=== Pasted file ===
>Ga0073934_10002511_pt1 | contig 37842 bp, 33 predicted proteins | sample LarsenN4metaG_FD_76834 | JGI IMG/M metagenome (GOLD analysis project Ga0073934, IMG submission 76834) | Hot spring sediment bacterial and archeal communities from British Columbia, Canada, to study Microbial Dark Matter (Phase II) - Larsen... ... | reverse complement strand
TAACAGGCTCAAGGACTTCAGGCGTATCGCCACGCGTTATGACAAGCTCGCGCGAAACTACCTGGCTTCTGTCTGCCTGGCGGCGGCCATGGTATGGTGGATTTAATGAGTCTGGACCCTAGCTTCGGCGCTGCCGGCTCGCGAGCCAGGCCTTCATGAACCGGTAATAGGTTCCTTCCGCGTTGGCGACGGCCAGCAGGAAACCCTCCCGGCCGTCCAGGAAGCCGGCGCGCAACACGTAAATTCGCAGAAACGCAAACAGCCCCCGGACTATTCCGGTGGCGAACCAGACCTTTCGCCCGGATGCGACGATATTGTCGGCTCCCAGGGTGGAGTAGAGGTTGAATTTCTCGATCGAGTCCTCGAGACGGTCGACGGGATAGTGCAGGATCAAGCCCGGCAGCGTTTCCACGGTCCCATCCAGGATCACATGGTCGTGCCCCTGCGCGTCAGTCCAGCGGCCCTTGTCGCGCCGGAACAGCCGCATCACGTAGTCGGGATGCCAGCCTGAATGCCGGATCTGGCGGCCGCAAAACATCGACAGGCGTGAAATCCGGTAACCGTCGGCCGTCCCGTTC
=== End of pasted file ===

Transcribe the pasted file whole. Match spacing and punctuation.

>Ga0073934_10002511_pt1 | contig 37842 bp, 33 predicted proteins | sample LarsenN4metaG_FD_76834 | JGI IMG/M metagenome (GOLD analysis project Ga0073934, IMG submission 76834) | Hot spring sediment bacterial and archeal communities from British Columbia, Canada, to study Microbial Dark Matter (Phase II) - Larsen... ... | reverse complement strand
TAACAGGCTCAAGGACTTCAGGCGTATCGCCACGCGTTATGACAAGCTCGCGCGAAACTACCTGGCTTCTGTCTGCCTGGCGGCGGCCATGGTATGGTGGATTTAATGAGTCTGGACCCTAGCTTCGGCGCTGCCGGCTCGCGAGCCAGGCCTTCATGAACCGGTAATAGGTTCCTTCCGCGTTGGCGACGGCCAGCAGGAAACCCTCCCGGCCGTCCAGGAAGCCGGCGCGCAACACGTAAATTCGCAGAAACGCAAACAGCCCCCGGACTATTCCGGTGGCGAACCAGACCTTTCGCCCGGATGCGACGATATTGTCGGCTCCCAGGGTGGAGTAGAGGTTGAATTTCTCGATCGAGTCCTCGAGACGGTCGACGGGATAGTGCAGGATCAAGCCCGGCAGCGTTTCCACGGTCCCATCCAGGATCACATGGTCGTGCCCCTGCGCGTCAGTCCAGCGGCCCTTGTCGCGCCGGAACAGCCGCATCACGTAGTCGGGATGCCAGCCTGAATGCCGGATCTGGCGGCCGCAAAACATCGACAGGCGTGAAATCCGGTAACCGTCGGCCGTCCCGTTC